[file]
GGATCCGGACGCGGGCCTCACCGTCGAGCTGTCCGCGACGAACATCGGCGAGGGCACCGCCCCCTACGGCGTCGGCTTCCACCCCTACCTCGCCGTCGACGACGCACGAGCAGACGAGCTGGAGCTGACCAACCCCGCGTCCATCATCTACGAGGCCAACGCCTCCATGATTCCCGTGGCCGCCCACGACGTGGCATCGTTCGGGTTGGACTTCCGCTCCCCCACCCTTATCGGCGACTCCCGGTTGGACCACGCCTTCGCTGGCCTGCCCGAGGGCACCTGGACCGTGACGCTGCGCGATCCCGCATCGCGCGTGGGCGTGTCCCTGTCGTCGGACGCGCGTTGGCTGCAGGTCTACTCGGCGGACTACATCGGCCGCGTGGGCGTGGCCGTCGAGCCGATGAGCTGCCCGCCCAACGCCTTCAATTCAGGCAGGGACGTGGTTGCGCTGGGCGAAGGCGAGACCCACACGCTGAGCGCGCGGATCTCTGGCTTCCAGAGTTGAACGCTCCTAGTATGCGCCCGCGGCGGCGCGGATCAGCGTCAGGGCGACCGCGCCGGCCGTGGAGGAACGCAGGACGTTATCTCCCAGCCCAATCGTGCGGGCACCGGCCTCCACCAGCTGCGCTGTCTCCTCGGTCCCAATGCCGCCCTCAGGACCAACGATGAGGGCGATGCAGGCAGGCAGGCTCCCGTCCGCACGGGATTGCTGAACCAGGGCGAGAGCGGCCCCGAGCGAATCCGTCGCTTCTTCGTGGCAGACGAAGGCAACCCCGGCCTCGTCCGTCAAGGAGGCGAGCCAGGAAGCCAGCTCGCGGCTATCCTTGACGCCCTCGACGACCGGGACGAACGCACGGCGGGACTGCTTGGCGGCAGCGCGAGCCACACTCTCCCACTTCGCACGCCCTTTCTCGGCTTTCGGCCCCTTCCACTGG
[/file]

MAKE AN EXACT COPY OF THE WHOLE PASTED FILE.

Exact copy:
GGATCCGGACGCGGGCCTCACCGTCGAGCTGTCCGCGACGAACATCGGCGAGGGCACCGCCCCCTACGGCGTCGGCTTCCACCCCTACCTCGCCGTCGACGACGCACGAGCAGACGAGCTGGAGCTGACCAACCCCGCGTCCATCATCTACGAGGCCAACGCCTCCATGATTCCCGTGGCCGCCCACGACGTGGCATCGTTCGGGTTGGACTTCCGCTCCCCCACCCTTATCGGCGACTCCCGGTTGGACCACGCCTTCGCTGGCCTGCCCGAGGGCACCTGGACCGTGACGCTGCGCGATCCCGCATCGCGCGTGGGCGTGTCCCTGTCGTCGGACGCGCGTTGGCTGCAGGTCTACTCGGCGGACTACATCGGCCGCGTGGGCGTGGCCGTCGAGCCGATGAGCTGCCCGCCCAACGCCTTCAATTCAGGCAGGGACGTGGTTGCGCTGGGCGAAGGCGAGACCCACACGCTGAGCGCGCGGATCTCTGGCTTCCAGAGTTGAACGCTCCTAGTATGCGCCCGCGGCGGCGCGGATCAGCGTCAGGGCGACCGCGCCGGCCGTGGAGGAACGCAGGACGTTATCTCCCAGCCCAATCGTGCGGGCACCGGCCTCCACCAGCTGCGCTGTCTCCTCGGTCCCAATGCCGCCCTCAGGACCAACGATGAGGGCGATGCAGGCAGGCAGGCTCCCGTCCGCACGGGATTGCTGAACCAGGGCGAGAGCGGCCCCGAGCGAATCCGTCGCTTCTTCGTGGCAGACGAAGGCAACCCCGGCCTCGTCCGTCAAGGAGGCGAGCCAGGAAGCCAGCTCGCGGCTATCCTTGACGCCCTCGACGACCGGGACGAACGCACGGCGGGACTGCTTGGCGGCAGCGCGAGCCACACTCTCCCACTTCGCACGCCCTTTCTCGGCTTTCGGCCCCTTCCACTGG